Coming from a team sports background like rugby to a sport in which is solely onerous on the individual come fight night, Cian has adapted with relative ease to dealing with performing on his own on fight night. A lot of that confidence he puts down to the support he gets from his team mates in the gym.

“I am lucky enough that first gym I walked into was an affiliate of SBG. The ethos of the gym and the way training is structured, I really don’t think I could have found a better place. There is motto at the gym which is “One tribe, one vibe” and we all help each other to get better which has a knock on effect with everyone. So if I am trying to help you get better, then I have to be a better me to do that. In rugby you can have bad days and kind of hide behind the team, in MMA you cant blame anyone else but I really enjoy that.”

Having discussed his past, what got him into MMA and his focus on the future throughout the duration of our chat I was also keen to understand the origins of the nickname “Kong”, which is something his ex rugby teammates can take credit for.

“Haha yes my nickname was from the rugby days. I had thought of changing it to another one I had from my rugby days which was “Man Child” (I was 17 and the biggest player on the Senior squad). Cian “Kong” was from rugby and was supposed to sound like King Kong, I like to think of myself as a Silverback. I also did get the chance to change my nickname to “Megatron” as I had a square head guard when I played rugby but I have decided to stick with “Kong”.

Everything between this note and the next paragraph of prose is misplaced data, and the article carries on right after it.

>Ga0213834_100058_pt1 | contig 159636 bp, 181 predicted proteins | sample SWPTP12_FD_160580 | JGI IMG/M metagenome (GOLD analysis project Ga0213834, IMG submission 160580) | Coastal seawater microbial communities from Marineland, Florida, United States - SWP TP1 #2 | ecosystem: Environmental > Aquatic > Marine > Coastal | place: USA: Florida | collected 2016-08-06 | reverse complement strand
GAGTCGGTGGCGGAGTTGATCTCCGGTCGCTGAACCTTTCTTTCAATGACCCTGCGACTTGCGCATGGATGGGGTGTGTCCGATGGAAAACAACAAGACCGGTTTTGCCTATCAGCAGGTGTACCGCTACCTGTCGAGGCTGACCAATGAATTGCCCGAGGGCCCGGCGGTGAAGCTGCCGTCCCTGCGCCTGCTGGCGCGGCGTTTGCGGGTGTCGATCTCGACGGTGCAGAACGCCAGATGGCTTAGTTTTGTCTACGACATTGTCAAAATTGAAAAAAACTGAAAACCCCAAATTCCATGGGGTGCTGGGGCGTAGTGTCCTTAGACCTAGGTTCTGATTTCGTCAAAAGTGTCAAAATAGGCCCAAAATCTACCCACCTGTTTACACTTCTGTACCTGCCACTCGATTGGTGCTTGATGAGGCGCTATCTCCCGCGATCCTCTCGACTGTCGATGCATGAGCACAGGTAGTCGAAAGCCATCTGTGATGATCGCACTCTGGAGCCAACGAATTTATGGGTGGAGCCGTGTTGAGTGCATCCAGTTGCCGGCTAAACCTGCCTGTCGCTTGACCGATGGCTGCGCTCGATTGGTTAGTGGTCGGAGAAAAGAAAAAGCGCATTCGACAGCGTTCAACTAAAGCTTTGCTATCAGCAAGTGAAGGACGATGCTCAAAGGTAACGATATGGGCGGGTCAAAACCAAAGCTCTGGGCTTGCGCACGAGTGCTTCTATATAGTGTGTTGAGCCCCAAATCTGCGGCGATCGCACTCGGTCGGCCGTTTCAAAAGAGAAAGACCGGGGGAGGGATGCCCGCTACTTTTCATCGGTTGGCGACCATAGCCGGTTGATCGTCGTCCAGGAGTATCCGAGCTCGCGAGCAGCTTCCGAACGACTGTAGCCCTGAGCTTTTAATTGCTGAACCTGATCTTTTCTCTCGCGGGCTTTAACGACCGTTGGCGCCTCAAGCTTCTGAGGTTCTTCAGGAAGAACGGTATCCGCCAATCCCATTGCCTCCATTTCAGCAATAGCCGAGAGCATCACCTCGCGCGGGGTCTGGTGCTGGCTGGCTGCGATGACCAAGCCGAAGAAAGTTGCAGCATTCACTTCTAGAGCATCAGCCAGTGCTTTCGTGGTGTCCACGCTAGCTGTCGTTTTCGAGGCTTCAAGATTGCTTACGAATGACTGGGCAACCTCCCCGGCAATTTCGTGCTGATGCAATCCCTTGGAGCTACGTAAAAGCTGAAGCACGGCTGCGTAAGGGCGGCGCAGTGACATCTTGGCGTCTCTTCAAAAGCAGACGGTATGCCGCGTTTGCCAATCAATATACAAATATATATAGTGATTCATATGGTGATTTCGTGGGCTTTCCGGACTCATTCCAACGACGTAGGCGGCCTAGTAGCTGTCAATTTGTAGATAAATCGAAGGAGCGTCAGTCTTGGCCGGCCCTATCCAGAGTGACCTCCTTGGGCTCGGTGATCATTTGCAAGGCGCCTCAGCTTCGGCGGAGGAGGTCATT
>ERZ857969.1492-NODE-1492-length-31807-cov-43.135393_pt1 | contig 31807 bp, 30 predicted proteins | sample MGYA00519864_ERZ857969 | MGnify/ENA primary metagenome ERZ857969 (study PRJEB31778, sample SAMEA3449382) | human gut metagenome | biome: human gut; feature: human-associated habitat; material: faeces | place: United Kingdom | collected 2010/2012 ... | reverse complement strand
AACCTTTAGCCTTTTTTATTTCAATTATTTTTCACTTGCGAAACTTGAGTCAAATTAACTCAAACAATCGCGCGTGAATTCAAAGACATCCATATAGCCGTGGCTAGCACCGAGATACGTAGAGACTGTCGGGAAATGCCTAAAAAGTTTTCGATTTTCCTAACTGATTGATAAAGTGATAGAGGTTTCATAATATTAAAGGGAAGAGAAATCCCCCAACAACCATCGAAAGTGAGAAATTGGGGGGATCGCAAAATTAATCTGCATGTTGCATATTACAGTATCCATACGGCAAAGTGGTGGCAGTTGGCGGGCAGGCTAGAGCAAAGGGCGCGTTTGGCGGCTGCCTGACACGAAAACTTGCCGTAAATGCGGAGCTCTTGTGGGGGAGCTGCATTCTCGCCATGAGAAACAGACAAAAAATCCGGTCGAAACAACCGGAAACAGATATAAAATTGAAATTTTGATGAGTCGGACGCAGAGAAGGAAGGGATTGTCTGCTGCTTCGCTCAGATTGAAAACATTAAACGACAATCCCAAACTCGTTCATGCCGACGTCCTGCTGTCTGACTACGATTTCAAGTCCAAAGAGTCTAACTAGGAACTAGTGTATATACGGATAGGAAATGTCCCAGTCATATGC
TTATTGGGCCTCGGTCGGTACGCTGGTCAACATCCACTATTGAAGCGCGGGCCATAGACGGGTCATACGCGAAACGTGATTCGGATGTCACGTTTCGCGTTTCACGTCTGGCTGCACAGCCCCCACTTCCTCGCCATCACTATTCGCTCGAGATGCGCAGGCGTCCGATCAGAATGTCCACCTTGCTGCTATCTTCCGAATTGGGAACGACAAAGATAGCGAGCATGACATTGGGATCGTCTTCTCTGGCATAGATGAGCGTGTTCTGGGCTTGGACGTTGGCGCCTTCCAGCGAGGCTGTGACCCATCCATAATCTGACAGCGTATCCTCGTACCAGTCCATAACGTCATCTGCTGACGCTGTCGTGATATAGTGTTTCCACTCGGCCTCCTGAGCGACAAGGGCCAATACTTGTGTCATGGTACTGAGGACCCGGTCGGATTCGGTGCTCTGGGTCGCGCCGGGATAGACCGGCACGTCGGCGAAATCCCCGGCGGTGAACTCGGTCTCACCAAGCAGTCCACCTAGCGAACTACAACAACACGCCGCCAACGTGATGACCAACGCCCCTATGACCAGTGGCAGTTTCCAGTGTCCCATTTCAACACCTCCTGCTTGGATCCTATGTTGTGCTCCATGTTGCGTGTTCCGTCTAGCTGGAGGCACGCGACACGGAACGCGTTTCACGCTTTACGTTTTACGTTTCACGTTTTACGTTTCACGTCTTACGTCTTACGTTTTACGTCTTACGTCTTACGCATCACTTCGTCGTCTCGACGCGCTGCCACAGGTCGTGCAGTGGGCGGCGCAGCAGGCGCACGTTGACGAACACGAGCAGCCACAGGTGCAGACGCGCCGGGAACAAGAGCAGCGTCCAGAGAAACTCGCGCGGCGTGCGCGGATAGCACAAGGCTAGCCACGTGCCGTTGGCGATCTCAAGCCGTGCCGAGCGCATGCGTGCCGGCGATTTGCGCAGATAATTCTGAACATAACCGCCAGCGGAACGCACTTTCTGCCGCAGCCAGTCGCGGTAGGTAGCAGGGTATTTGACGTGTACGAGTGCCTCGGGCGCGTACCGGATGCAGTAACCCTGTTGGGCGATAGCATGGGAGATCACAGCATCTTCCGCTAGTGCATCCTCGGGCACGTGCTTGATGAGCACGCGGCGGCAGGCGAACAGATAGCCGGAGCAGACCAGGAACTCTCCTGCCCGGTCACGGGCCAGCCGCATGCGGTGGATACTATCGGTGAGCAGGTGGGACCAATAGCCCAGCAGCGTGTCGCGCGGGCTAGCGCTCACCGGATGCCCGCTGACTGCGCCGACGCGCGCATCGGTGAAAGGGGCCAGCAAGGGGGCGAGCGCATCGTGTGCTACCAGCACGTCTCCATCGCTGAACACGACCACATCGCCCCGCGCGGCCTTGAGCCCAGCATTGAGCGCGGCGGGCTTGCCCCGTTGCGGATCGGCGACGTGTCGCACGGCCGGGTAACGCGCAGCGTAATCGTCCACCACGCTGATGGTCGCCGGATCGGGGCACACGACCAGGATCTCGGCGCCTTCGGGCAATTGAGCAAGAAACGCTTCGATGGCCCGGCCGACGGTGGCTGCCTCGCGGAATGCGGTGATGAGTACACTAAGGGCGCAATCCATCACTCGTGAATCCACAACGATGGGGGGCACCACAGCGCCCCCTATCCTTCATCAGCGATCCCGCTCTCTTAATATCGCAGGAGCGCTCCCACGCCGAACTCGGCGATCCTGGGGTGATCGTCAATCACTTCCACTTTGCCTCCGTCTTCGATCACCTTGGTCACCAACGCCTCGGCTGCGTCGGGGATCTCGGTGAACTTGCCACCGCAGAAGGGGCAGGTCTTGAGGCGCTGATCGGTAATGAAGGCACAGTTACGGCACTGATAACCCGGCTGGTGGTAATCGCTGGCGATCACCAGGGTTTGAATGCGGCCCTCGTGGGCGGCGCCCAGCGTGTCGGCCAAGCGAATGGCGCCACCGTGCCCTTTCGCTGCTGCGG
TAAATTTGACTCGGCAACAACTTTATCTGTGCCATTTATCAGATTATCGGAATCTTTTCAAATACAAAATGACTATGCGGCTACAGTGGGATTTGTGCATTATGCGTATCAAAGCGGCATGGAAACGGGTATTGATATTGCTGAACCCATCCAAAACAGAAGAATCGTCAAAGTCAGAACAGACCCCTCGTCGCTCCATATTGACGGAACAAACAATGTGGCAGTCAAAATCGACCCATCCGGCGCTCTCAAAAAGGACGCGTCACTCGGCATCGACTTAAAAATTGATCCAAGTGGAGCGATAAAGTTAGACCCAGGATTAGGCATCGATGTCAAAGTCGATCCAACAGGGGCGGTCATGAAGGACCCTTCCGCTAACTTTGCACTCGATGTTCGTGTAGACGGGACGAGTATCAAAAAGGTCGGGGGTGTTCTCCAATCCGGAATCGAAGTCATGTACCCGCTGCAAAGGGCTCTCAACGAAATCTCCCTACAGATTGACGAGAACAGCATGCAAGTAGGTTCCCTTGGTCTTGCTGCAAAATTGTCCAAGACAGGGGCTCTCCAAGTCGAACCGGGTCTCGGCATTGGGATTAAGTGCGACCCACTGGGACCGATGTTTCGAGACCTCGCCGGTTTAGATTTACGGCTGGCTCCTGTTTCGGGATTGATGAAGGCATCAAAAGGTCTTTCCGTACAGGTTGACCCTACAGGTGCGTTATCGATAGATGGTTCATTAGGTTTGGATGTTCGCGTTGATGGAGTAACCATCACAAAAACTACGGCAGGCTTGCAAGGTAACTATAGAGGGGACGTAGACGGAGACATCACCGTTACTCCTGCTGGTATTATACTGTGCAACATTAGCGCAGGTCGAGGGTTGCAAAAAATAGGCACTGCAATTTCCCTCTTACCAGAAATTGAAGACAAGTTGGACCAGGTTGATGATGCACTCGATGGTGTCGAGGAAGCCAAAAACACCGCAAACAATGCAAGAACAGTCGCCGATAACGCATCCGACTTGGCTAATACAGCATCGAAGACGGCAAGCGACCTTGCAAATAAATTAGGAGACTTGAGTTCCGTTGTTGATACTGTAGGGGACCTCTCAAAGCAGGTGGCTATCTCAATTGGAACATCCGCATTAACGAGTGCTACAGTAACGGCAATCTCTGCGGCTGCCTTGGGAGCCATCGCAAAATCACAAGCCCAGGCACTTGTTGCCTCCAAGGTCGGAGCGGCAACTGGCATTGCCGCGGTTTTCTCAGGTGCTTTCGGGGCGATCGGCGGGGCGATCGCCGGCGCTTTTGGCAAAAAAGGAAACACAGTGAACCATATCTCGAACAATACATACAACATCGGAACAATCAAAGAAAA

With his career now set to take the next step as he is set to make his professional debut in June, you can be sure that if you are not already familiar with him, by the end of 2016 he is determined to make sure that Cian “Kong” Erraught isn’t a name you don’t know.

Cian is a NutriSci Nutrition sponsored athlete and you can follow Cian on twitter @CianKong, Instagram @CianKongMMA.
Follow EFC on twitter @EFCWorldwide and on facebook at